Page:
Tag Archives: Life-Long Learning: A Blog in Education

Higher Education Today: Lessons from History and Challenges for the Present

In the mid-1830s, Greek letter social clubs (fraternities) were launched in the small colleges of New England. In 1845, a scant decade later, the president of Amherst College wrote a letter to the president of nearby Williams College in which he mused, “Would it be desirable to have the societies cease in our colleges?”[1] As […]

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Mind-Changing Books: The Mind on Paper

In the first blog of this series on education, I wrote about Werner Jaeger’s Paideia. This three-volume work from the 1930s and 1940s details the invention in the Greek era of the kind of “question-pondering” education that I value. I recently read through these volumes for the first time, and they made a deep impression […]

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Mind-Changing Books: Paideia

Which books influence us the most? Sometimes they are books that grab our interest initially and hold it firmly until we have finished the last sentence—and we then tell others about the book and, before too long, we re-read the book and discover far more than we had initially believed to be there. (Recently many […]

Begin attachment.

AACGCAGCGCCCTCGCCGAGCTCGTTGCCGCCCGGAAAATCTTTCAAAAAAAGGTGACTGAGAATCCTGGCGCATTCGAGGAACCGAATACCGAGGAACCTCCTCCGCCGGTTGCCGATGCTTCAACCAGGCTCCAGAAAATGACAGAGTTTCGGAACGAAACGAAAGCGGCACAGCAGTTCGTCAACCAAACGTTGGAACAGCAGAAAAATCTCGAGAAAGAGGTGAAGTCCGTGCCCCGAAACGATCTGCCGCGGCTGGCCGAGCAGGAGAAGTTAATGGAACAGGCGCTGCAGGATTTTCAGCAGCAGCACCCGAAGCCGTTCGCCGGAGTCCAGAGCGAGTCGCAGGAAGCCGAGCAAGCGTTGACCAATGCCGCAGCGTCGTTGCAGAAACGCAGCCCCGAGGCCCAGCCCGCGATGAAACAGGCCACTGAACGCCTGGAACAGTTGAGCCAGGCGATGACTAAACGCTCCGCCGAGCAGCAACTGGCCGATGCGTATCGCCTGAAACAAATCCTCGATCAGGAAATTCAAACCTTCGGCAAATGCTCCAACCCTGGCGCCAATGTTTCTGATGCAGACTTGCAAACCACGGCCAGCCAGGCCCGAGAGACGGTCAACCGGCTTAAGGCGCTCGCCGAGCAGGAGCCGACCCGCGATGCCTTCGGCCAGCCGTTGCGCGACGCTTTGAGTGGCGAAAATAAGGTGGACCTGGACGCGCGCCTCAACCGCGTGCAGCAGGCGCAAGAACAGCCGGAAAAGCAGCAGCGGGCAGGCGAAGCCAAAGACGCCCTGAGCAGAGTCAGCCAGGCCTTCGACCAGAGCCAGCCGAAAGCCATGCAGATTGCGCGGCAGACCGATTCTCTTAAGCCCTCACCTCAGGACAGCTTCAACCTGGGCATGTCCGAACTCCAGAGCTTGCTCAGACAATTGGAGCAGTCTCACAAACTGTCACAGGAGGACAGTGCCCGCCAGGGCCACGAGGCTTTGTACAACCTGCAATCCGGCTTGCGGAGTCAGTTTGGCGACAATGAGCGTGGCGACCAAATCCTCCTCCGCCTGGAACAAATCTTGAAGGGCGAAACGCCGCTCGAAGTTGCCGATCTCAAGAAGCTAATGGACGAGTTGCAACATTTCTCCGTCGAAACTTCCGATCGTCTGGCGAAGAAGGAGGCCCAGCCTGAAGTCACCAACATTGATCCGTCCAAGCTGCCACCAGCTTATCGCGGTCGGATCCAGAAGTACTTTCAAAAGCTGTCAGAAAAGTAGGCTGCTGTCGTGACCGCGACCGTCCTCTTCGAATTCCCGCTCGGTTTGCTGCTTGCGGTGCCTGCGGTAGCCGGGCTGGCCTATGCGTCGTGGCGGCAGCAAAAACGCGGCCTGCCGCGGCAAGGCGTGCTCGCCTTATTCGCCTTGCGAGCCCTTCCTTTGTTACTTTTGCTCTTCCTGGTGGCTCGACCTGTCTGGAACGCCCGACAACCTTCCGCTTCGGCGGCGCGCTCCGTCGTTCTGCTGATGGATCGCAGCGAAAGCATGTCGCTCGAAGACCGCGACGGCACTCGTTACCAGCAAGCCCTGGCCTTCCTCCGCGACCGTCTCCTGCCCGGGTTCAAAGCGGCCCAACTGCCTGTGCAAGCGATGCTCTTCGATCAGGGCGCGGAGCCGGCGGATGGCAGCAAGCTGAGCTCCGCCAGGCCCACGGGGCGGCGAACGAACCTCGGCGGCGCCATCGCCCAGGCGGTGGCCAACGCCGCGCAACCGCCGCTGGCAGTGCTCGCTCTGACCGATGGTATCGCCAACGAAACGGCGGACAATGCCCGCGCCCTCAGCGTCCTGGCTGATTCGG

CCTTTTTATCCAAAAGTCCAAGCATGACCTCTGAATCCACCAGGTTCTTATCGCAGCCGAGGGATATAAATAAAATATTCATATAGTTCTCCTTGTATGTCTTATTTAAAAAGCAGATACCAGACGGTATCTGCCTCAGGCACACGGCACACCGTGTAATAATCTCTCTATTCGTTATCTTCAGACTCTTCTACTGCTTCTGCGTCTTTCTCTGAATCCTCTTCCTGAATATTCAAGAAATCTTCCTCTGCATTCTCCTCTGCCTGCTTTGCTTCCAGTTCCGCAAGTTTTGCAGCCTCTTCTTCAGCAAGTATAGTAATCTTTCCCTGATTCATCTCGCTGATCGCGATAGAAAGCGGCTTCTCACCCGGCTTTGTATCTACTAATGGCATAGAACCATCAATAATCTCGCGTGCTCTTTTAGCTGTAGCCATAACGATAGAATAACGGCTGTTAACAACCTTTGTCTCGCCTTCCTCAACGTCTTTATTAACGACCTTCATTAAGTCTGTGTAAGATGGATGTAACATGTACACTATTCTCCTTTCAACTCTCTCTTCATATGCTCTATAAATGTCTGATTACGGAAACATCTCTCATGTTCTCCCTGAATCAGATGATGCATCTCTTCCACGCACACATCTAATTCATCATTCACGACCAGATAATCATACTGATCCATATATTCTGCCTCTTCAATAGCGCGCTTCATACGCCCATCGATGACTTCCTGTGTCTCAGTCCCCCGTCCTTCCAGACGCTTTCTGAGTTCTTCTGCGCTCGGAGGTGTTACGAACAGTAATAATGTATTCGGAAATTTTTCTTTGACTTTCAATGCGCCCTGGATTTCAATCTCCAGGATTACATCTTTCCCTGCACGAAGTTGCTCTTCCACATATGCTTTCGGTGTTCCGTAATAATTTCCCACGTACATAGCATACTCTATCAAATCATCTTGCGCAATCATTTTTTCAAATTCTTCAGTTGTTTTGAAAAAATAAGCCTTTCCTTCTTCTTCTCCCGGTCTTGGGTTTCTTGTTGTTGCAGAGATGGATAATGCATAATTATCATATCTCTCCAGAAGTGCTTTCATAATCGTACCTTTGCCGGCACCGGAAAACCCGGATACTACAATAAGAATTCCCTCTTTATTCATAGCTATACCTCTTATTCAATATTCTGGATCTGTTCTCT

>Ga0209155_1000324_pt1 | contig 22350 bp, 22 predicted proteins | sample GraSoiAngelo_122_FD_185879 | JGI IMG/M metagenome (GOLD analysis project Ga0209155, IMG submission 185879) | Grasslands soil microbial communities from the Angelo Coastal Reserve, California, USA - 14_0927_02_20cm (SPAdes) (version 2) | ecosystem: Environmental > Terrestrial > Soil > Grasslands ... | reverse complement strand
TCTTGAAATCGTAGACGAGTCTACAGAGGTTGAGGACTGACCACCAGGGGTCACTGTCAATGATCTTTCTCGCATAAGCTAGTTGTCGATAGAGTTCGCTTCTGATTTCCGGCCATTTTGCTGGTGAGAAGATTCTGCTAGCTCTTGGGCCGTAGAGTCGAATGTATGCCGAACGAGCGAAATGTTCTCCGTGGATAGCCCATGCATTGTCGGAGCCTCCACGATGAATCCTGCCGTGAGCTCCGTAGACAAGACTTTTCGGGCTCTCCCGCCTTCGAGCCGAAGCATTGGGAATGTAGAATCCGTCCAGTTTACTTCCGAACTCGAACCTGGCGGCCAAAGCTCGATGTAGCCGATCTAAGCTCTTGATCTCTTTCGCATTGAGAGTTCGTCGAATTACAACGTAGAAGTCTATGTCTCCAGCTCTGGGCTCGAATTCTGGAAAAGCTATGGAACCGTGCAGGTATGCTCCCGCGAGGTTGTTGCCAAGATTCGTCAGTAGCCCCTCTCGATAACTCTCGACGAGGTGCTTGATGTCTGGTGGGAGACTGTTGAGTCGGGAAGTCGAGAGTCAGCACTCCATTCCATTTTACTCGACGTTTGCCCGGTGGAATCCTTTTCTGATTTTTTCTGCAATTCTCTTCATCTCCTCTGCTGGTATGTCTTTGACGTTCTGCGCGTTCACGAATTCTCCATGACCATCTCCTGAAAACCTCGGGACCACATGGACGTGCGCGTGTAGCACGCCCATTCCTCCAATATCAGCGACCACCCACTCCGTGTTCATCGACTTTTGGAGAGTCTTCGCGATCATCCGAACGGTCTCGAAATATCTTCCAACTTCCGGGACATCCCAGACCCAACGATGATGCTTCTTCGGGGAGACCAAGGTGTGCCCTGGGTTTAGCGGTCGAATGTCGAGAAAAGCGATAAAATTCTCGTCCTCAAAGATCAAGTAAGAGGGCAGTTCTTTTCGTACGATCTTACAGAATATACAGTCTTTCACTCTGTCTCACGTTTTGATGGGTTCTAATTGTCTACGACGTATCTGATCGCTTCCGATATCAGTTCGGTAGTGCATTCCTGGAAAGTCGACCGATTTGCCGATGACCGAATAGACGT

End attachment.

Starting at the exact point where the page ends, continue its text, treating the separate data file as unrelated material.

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Introduction to “Life-Long Learning: A Blog in Education”

Like many of my friends and colleagues, I have spent my entire life in education. Indeed, from the time that I went to preschool at the home of “Aunt Eunice and Uncle Gar” (not relatives) in Scranton, Pennsylvania, in the late 1940s, I’ve been in school: K-12, college, doctoral, and postdoctoral studies, then teaching and […]

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